The weather is warming up, so it's time to get ready for barbecue season and tasty fun with friends and family. Clean your grill so it's ready to go ... and keep it clean all season. Read our easy grill cleaning tricks and safety tips.
Good Reasons to Clean Your Grill
While some homeowners think cleaning your grill is a waste of time because the high heat will destroy bacteria and burn off encrusted food the next time you use it, that's not exactly true. Some bacteria will remain on the grill, together with potentially carcinogenic residue and (blecchh!) burnt grease left over from your last barbecue session.
Cooking on a clean grill also cuts down excess smoke and the possibility of dangerous flare-ups. And like most household tools, your grill will stay in good shape longer with regular maintenance.
Grill Cleaning – Safely
- Always handle hot grills (as well as coals and ashes, if any) with care, to avoid scorching yourself or causing a fire.
- Be careful with wire grill cleaning brushes, whose bristles can break off and lodge in someone’s throat! If you must use a wire brush, choose a good quality model and replace it when it starts to wear. Or try one of the alternatives.
- Empty the grill’s grease collection tray as required to avoid the possibility of a grease fire. Never dump grease down a sink or toilet, as it can clog drains. Instead, pour it into an empty tin can and allow to harden before putting it in the garbage.
The Right Grill Cleaning Tools
The cleaning process differs slightly depending on the type of grill you own. No matter what, clean the grill each time you use it. To make the job easier, tackle cleaning shortly after use.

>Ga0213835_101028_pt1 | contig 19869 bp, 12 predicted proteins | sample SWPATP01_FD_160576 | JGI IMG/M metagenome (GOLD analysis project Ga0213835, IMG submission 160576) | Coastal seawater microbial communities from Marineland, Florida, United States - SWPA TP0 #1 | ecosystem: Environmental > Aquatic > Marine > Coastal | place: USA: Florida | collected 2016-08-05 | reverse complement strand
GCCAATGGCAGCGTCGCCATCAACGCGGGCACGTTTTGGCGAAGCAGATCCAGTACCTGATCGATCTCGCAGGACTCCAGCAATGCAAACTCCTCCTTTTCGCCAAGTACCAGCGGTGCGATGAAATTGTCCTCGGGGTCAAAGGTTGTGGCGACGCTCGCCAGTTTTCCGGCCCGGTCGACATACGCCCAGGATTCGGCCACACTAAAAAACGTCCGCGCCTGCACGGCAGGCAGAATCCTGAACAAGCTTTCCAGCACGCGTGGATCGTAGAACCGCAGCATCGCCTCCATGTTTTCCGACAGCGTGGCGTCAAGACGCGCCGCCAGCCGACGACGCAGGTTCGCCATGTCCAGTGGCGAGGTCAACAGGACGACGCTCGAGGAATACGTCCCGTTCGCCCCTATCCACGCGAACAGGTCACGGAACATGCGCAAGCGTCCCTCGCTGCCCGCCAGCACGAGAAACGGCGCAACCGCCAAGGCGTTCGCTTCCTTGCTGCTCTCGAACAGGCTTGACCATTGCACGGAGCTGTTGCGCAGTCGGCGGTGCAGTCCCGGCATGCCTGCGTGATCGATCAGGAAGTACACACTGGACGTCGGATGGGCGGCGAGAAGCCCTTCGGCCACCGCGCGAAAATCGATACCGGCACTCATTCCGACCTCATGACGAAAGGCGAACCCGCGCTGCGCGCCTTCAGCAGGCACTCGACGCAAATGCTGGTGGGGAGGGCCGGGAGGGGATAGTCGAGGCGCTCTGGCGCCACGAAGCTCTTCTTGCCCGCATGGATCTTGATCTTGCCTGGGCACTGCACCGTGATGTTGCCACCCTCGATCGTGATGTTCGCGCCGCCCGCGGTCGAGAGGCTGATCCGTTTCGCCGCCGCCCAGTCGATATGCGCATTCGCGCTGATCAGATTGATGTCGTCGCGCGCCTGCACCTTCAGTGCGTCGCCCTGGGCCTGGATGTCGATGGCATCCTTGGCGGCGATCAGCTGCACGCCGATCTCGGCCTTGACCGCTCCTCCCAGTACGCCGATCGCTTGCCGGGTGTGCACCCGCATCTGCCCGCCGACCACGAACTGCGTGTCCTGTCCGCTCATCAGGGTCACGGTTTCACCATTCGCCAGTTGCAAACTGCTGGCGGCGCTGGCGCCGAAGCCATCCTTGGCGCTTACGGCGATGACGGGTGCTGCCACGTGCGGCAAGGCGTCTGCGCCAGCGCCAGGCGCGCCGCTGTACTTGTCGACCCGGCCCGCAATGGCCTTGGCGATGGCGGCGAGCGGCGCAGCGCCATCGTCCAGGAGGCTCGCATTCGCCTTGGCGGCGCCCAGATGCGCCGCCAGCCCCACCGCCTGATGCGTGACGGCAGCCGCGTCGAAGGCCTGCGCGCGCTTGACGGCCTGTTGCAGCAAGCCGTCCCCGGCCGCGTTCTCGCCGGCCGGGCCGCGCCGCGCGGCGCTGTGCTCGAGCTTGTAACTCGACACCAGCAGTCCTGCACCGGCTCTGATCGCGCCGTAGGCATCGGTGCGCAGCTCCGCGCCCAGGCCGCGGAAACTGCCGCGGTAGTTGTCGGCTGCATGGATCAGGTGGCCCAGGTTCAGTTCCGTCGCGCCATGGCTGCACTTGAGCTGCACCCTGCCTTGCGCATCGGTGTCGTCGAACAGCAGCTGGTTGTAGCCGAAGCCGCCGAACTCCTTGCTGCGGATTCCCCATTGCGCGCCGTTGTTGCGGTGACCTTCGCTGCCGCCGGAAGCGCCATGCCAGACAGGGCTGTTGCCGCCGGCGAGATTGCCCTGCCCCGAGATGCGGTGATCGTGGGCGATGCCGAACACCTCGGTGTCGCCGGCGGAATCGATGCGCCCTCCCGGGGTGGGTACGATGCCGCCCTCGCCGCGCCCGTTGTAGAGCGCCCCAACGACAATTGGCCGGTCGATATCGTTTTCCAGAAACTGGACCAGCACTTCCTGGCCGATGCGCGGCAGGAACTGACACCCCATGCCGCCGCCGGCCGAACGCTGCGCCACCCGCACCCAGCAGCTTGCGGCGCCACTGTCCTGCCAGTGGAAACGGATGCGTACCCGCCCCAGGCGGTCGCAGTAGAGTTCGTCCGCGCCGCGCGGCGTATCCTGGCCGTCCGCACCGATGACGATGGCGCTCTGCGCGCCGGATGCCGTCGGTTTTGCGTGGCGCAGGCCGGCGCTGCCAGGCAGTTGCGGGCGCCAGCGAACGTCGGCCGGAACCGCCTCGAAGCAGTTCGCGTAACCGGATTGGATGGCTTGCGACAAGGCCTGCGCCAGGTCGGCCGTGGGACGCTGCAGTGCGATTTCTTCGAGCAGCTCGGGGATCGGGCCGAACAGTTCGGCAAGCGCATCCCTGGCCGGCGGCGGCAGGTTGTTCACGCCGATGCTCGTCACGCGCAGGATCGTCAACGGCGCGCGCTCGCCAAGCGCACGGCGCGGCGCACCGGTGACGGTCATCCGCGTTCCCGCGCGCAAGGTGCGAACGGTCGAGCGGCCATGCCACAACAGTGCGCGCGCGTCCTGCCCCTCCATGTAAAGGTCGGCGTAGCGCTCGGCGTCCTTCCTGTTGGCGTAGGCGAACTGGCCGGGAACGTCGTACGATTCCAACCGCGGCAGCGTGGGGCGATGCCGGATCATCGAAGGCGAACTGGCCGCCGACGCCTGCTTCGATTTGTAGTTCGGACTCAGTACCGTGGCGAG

Tools you'll need:
- safe grill cleaning tool, such as a wooden scraper or a pumice-like cleaning block
- protective gloves
- warm soapy water
- newspaper to lay the grill on to dry
Lightly spray the grate with oil after cleaning to prevent rust and make the next cleanup a little easier. Thorough cleanings only need to be done once or twice a month, unless you use your grill daily.
The average charcoal grill is easier to clean than a gas grill since there aren't as many parts and no propane to worry about.
Once you have finished cooking, but before the coals cool, use a scraper to remove encrusted food from the grate. Before starting up the next time, scoop out any remaining ash. At least once a month, wash the entire grill with baking soda or another mild abrasive.
Cleaning a gas grill is essentially the same as a charcoal grill, except you have more parts to clean and you must remember to disengage the gas before you start.
Among the important tips for cleaning your grill, here's a surprise: The knob on your grill labeled "clean" does not actually clean your grill. The "clean" knob is intended to allow the user to pre-heat the grill before cleaning, which makes the job easier. The heat loosens or burns off encrusted food and warms residual grease.
Once you have scraped and cleaned your grate, remove layers of lava rock/briquettes and the metal plates. Clean all of the pieces with warm soapy water. Allow them to dry and replace in sequence. Hook up your propane again, remembering to check for cracks in the connector line. Heat the grill up to burn off any soapy residue.
Stainless Steel Grills
All of the same rules apply for stainless steel grills, except for the maintenance of the exterior. Here are the most important tips for cleaning a grill made of stainless steel:
- Never use an abrasive cleaner
- Be aware that excessively high heat discolors stainless steel
- Acidic sauces and marinades will corrode metals
- Moisture is your enemy -- cover your grill
Enjoy Your Outdoor Space
Keeping a clean grill will provide you extended years of enjoyment and tastier, healthier food for you and your guests. If you're planning to be outdoors a lot this summer, make sure your backyard is at its best. Hire a landscaper to get your lawn and hardscape into beautiful summery shape.